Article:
All the President’s Men
Unlike their boss, President Trump’s appointees have worked with the Office of Government Ethics (OGE) to address their conflicts of interest. OGE exists to protect the executive branch from conflicts of interest by addressing them before they become issues, a job of prevention rather than enforcement. In his press release addressing President Trump’s conflicts of interest, OGE director Walter Shaub praised the work of the president’s appointees.
Mr. Tillerson is making a clean break from Exxon. He’s also forfeiting bonus payments worth millions. As a result of OGE’s work, he’s now free of financial conflicts of interest. His ethics agreement serves as a sterling model for what we’d like to see with other nominees. He clearly recognizes that public service sometimes comes at a cost.
Mr. Tillerson not only chose to give up millions of dollars, he also divested and extracted himself from a rather complex financial network he had built. All the other appointees being confirmed by the Senate have also had their ethics packages go through. Not all the ethics packages, however, have been successful. Vincent Viola, Trump’s nominee for Secretary of the Army withdrew from the process because separating himself from “the organizations that he has built over the last 35 years have proven insurmountable.” Viola’s solution of removing himself from consideration rather than resolving his conflicts is not a path open to President Trump.
Further commenting on the trials of a government ethics officer Shuab said:
The job hasn’t always been easy, though, especially when I’ve had to ask nominees and appointees to take painful steps to avoid conflicts of interest. I can’t count the number of times I’ve delivered the bad news that they needed to divest assets, break open trusts, and dissolve businesses. Most of these individuals have worked with us in good faith. Their basic patriotism usually prevails, as they agree to set aside their personal interests to serve their country’s interests. Sometimes these individuals have required more persuasion, but every OGE Director has been buoyed by the unwavering example of Presidents who resolved their own conflicts of interest.
Presidents lead by example, especially when it comes to ethics. Part of what makes a leader worthy in our eyes is sacrifice and service, placing america first, above personal goals. The first thing I see every day as I walk into work is a poster with the U.S. government code of ethics. Rule 1. “Public service is a public trust, requiring employees to place loyalty to the constitution, the laws, and ethical principles above private gain.” I ask nothing more from my commander in chief than is asked of me. At the end of the day, the only person who suffers from divesting is President Trump. There is no process that guarantees a president cannot be a crook, and not all president have set a good example for those working under them. Ethics and money get awfully grey in Washington, but that does not stop OGE and other agencies from attempting to prevent the worst fallout from human corruption. When asked about selling off his hotels, the President responded by merely saying it would be “a really hard thing to do, because I have real estate.”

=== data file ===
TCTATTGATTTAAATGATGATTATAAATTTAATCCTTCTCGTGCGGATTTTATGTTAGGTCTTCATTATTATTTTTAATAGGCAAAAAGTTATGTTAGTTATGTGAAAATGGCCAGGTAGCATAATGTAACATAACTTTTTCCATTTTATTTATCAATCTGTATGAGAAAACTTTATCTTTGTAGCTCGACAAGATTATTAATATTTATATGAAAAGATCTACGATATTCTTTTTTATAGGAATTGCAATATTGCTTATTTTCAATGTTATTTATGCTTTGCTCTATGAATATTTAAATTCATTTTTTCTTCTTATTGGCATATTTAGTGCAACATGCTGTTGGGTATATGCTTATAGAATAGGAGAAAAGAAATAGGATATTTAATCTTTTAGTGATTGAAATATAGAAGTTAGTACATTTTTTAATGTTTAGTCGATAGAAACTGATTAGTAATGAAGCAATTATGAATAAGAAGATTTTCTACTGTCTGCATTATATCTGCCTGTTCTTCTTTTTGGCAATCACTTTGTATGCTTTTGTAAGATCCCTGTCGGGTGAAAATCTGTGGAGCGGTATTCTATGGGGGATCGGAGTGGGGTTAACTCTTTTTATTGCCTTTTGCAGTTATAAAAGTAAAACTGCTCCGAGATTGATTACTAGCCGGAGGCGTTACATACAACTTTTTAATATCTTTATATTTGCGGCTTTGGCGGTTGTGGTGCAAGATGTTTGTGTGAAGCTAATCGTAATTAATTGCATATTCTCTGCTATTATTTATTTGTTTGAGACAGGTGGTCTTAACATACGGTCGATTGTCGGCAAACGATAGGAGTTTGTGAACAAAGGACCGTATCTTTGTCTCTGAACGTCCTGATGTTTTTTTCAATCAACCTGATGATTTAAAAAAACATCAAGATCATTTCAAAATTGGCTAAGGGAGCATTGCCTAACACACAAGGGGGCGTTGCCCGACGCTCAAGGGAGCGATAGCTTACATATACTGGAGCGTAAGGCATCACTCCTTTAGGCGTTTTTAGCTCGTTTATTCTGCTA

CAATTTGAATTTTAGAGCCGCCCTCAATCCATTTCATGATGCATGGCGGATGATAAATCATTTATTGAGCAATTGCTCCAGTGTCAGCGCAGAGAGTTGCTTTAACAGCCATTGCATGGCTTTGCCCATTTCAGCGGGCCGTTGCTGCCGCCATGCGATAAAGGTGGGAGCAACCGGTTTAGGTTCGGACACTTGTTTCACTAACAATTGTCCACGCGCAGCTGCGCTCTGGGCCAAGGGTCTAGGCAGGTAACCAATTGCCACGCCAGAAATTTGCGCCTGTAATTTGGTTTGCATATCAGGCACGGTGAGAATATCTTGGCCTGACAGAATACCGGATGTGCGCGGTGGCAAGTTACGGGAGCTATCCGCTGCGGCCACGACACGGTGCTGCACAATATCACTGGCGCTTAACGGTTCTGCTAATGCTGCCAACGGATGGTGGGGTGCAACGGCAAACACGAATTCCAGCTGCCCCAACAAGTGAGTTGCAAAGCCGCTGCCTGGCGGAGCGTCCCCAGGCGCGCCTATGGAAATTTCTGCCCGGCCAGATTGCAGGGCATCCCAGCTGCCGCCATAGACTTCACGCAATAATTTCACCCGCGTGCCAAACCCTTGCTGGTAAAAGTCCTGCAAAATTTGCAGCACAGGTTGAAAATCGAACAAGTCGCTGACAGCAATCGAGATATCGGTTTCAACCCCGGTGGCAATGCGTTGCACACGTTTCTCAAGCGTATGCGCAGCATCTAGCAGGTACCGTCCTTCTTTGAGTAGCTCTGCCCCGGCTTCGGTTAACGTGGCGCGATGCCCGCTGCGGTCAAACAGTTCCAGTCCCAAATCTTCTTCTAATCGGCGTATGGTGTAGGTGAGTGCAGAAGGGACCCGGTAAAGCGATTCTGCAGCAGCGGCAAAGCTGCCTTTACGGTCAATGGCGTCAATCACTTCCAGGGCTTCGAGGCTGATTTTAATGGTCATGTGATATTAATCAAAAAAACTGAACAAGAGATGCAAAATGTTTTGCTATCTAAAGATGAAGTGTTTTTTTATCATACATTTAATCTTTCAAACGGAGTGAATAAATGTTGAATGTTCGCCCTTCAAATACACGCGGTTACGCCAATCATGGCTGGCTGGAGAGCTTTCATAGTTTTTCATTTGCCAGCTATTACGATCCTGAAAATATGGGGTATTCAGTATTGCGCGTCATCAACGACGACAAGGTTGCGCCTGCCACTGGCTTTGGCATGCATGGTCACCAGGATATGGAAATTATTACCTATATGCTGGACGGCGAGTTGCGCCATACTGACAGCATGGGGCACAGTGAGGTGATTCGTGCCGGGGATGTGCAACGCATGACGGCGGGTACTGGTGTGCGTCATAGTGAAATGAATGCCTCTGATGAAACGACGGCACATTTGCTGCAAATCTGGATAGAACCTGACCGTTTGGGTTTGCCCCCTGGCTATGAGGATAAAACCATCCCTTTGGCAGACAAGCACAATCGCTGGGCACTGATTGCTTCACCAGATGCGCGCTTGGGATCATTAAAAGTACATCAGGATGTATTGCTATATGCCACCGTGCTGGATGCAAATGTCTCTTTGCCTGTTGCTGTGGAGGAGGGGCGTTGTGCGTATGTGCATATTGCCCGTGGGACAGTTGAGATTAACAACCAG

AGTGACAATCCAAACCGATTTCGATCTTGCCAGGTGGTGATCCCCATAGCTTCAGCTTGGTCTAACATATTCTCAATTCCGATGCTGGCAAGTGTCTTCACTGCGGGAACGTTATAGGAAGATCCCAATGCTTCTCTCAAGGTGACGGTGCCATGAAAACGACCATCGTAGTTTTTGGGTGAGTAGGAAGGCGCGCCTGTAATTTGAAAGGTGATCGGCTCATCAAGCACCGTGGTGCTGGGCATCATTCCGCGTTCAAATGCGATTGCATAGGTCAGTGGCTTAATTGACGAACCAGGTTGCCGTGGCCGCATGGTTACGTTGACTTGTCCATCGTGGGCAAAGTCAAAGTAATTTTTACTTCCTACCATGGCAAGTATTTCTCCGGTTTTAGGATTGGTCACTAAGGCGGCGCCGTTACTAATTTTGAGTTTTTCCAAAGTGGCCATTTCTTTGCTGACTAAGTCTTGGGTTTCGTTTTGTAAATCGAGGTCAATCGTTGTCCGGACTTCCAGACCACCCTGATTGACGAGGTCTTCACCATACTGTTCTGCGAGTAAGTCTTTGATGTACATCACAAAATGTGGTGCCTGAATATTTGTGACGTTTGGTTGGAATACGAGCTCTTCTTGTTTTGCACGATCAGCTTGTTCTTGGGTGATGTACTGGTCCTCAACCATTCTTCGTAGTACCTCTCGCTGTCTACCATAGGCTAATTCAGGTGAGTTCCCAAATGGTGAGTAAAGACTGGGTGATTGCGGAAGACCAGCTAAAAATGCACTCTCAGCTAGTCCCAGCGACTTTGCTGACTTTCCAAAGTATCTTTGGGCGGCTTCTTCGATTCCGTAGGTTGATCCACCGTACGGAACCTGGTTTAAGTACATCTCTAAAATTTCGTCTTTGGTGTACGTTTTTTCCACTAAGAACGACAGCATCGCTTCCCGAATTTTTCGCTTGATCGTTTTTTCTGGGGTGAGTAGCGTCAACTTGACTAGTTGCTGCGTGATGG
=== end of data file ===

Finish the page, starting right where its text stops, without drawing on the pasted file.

President Trump’s hotels are the heart of his conflicts of interest. President Trump makes his money off his celebrity, his brand is what he sells partners. For him, the hotels, with his name in giant gold letters, are a foundational part of his identity. Removing Trump’s name from the buildings would be painful for him, and it would take time to unravel the licensing deals that put those names there in the first place. As long as the President is selling his name, however, these conflicts will continue to plague him.
Why Trump’s Towers Matter
President Trump’s name now adorns building worldwide. Our president and his name are a symbol of our country, and one not liked by many, to the rest of the world. The September 11th attack may have targeted the World Trade Towers, but the next major attack could target Trump Towers. Our enemies do not even have to travel to this country to attack symbols of our country; a Trump Tower sits in Istanbul, site of multiple terrorist attacks over the last few years. As symbols of the presidency, Trump Towers have the same profiles in countries as U.S. embassies without the same rights to our protection. What should be our response if these Trump properties are threatened? Is it acceptable condone President Trump deploying troops to protect his properties as we do embassies, putting US citizens at risk? President Trump’s conflicts are not going to disappear, what will happen is they will fade into the background and simmer until the inevitable crisis occurs.
Perhaps we will be lucky and survive this administration without a crisis, then we would be left with a sightly tarnished office of president, which the office has survived before and will again. Lack of crisis, however, will not change the fundamental problem with conflicts of interest. As long as President Trump continues to be ensnared by the continued ownership of these properties and the attendant conflicts of interest, real and perceived, we will always wonder which he has placed first, America or his own interests.